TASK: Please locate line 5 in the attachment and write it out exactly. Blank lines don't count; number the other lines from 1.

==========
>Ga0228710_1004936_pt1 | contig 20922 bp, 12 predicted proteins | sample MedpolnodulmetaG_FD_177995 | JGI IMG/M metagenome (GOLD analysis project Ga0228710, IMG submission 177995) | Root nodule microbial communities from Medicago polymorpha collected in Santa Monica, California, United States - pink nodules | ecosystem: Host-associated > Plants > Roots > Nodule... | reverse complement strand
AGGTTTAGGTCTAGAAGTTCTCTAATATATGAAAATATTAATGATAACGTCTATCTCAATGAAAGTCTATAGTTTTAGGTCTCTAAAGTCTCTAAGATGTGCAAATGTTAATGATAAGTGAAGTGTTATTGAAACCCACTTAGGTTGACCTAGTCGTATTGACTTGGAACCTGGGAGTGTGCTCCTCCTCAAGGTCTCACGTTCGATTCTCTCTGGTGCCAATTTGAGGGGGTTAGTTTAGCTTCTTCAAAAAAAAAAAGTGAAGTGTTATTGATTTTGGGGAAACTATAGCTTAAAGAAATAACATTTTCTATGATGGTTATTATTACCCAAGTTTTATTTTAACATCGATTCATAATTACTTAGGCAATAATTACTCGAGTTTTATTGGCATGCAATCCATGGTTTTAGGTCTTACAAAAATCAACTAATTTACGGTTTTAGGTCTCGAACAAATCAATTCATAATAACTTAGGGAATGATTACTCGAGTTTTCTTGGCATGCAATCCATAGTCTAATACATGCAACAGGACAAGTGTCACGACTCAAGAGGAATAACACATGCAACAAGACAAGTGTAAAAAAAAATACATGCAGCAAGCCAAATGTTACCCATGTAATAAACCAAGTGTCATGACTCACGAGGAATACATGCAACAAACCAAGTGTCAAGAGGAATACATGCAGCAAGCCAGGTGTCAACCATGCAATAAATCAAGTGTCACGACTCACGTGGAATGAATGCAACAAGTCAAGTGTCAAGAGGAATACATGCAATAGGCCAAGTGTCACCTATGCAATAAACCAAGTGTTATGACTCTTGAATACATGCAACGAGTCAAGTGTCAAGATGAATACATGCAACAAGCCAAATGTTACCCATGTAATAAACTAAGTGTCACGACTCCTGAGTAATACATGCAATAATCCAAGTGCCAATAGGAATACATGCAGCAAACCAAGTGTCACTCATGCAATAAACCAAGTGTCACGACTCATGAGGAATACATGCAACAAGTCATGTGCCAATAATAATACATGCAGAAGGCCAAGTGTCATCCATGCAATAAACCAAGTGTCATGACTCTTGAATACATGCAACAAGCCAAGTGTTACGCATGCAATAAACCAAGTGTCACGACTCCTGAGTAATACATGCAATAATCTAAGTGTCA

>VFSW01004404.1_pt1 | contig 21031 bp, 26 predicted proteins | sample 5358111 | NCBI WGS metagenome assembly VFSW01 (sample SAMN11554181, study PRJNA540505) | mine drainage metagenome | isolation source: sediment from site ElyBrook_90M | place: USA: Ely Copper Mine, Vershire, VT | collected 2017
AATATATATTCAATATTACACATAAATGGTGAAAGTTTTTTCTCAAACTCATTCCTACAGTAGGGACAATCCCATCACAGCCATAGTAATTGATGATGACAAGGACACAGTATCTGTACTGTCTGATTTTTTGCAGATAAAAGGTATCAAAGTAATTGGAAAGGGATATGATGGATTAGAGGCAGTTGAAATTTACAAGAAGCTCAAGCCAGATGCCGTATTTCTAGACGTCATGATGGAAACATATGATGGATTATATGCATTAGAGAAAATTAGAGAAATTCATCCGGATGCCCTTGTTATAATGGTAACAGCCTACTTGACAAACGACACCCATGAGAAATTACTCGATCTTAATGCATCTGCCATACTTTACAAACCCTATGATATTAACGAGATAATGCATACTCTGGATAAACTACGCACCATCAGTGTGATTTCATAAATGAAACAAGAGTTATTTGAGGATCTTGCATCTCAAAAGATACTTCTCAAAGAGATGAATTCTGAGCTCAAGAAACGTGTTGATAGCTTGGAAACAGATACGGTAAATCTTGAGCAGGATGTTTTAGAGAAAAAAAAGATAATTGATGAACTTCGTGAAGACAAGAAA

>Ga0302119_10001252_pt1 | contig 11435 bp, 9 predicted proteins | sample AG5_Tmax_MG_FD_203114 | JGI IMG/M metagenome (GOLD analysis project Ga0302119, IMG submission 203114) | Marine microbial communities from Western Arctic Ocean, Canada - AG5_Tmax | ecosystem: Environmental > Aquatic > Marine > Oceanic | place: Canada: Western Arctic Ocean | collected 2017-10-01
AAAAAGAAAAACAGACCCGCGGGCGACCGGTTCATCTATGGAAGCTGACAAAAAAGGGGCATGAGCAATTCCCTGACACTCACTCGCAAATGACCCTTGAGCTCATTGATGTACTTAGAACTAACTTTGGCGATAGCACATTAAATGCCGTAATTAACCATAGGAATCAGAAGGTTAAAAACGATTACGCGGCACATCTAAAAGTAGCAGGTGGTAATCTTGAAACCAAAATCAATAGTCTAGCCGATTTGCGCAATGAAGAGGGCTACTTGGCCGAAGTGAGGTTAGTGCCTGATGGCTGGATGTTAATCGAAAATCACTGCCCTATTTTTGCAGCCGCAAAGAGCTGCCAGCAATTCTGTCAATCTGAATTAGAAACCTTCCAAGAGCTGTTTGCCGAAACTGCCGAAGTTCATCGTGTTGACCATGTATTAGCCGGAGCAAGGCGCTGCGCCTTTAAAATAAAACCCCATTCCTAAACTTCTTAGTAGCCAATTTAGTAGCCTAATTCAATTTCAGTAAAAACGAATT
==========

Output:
>Ga0302119_10001252_pt1 | contig 11435 bp, 9 predicted proteins | sample AG5_Tmax_MG_FD_203114 | JGI IMG/M metagenome (GOLD analysis project Ga0302119, IMG submission 203114) | Marine microbial communities from Western Arctic Ocean, Canada - AG5_Tmax | ecosystem: Environmental > Aquatic > Marine > Oceanic | place: Canada: Western Arctic Ocean | collected 2017-10-01